#2. Cognitive Symptoms

  • Trouble paying attention or concentrating.
  • Your thinking might feel as if it slowed down.
  • Thoughts might seem foggy and confused, or your thinking process might not be clear.
  • You could experience short-term or long-term memory issues, including repeating yourself.
  • It might take you longer to respond to questions.

#3. Social or Emotional Symptoms

  • You might become anxious or nervous.
  • You become easily irritated.
  • You could develop anger issues.
  • You might feel more emotional, including crying more than usual.
  • You might feel sad or suffer from depression.

#4. Sleep-Related Symptoms

  • You could sleep more than normal.
  • You could sleep less than normal.
  • You could have trouble falling asleep.
  • You could become fatigued.

#5. Danger Signs

Sometimes, even mild concussions could lead to serious symptoms, such as a blood clot forming in the brain.

If you exhibit any of the following symptoms, you should see go to the emergency room immediately:

  • Slurred speech or unusual behavior.
  • Headaches that consistently get worse or do not go away.
  • Repeated vomiting.
  • One pupil is bigger than the other.
  • You look drowsy, cannot wake up, or you lose consciousness after you initially lose consciousness after an accident.
  • You feel numb or weak.
  • Your coordination continues to decrease.
  • You develop seizures or convulsions.
  • You get confused easily, cannot recognize people, or seem agitated or restless.

Danger signs in children include those listed above, plus not eating or nursing and becoming inconsolable.

Diagnosing a Mild Concussion

Because doctors and medical professionals cannot see concussions, they must rely on the symptoms you exhibit. You should always tell your doctor all of the symptoms you have, even if they seem minor. Additionally, medical professionals can use testing to help diagnose a concussion.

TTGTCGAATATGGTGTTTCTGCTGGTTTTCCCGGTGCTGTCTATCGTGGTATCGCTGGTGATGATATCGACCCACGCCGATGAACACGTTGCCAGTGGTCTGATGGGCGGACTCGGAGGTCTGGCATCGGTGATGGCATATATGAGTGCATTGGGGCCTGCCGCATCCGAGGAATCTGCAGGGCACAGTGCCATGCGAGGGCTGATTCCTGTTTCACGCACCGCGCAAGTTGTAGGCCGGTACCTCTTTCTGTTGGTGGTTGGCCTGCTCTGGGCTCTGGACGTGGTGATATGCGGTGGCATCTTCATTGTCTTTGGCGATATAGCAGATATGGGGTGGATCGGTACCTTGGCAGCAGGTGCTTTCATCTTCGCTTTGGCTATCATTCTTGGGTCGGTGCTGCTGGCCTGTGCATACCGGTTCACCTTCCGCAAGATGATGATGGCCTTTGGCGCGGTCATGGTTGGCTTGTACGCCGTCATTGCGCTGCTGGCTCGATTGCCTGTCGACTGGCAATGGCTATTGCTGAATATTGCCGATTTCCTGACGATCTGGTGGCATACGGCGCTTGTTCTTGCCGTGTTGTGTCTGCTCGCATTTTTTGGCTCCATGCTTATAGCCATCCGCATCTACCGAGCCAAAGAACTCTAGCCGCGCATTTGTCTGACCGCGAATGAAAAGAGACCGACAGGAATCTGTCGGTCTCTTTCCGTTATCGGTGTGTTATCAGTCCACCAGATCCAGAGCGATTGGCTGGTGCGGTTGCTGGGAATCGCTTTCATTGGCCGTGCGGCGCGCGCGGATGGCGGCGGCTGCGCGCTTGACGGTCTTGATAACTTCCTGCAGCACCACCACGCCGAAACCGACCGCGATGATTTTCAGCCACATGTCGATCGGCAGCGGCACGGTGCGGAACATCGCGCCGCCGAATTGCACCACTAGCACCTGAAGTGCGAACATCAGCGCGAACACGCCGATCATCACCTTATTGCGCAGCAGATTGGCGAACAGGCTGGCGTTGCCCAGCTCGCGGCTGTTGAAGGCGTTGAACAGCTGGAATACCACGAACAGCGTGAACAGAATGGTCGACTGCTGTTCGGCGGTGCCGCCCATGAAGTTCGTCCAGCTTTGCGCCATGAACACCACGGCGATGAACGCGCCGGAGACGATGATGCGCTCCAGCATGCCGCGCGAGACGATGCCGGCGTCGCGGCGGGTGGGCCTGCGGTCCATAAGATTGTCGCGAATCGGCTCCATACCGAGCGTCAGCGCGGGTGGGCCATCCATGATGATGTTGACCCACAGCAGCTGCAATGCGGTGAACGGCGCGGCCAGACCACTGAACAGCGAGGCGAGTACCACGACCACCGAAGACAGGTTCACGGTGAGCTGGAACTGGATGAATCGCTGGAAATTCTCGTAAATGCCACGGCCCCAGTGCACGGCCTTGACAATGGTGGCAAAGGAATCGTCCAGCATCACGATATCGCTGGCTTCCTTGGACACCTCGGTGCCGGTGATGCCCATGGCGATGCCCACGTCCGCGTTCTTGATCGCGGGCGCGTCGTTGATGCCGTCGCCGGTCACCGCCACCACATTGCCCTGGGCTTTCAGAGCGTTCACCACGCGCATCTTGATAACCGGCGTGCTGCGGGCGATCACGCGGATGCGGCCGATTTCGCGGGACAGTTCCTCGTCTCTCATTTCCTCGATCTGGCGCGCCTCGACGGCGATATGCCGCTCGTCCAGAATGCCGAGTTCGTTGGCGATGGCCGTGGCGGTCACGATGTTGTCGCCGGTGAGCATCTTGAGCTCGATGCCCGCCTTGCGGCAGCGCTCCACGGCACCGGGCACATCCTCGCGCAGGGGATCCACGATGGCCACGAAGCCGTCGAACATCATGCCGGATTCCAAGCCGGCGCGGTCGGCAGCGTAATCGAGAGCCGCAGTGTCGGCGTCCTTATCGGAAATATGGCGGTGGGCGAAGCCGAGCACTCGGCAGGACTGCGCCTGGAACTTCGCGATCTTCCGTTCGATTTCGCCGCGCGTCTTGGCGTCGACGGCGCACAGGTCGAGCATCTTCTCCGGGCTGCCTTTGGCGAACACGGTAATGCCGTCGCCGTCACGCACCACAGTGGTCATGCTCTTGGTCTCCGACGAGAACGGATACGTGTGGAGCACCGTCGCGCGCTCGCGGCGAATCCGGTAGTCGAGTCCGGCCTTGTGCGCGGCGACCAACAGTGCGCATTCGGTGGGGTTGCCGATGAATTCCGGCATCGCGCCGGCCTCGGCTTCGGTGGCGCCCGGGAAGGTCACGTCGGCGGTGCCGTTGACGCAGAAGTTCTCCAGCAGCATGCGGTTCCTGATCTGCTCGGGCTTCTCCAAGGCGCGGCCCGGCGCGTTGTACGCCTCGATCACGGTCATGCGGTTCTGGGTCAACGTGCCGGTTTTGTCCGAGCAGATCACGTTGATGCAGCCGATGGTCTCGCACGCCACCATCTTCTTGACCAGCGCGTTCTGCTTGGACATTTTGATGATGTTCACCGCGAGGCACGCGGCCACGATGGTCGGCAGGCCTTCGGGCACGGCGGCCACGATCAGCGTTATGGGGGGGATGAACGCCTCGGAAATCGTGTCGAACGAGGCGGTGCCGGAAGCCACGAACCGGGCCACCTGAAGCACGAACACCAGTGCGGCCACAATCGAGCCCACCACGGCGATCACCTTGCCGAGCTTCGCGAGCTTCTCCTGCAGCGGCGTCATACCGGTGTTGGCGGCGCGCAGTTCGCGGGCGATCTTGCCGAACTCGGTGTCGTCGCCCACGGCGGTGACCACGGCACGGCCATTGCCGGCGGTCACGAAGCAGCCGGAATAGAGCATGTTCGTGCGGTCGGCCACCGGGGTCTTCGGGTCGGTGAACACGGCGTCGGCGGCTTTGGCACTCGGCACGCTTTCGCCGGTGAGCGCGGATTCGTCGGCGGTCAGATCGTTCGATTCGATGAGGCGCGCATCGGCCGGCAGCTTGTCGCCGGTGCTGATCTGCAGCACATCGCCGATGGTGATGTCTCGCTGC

When you first go into the hospital, doctors will most likely take a neurological history, including checking your hearing, vision, balance, coordination, strength, sensation, and reflexes. The medical professional might also as you some questions to test your cognitive function, including recalling information, concentration, and memory.

If a doctor believes you might have suffered a concussion, they might take some imaging tests, including a CT scan or a magnetic resonance imaging (MRI) test. The doctor could also keep you overnight or require that someone at home observe you for at least 24 hours, including waking you up frequently to make sure you can wake up normally.

When Symptoms Do Not Disappear

Usually, general symptoms may dissipate in two to three weeks. However, if some or all symptoms do not resolve, or if new symptoms appear, you should go to the hospital as soon as possible. Be sure to tell medical professionals that you suffered a mild concussion, but symptoms have not disappeared or new symptoms appeared, whichever the case.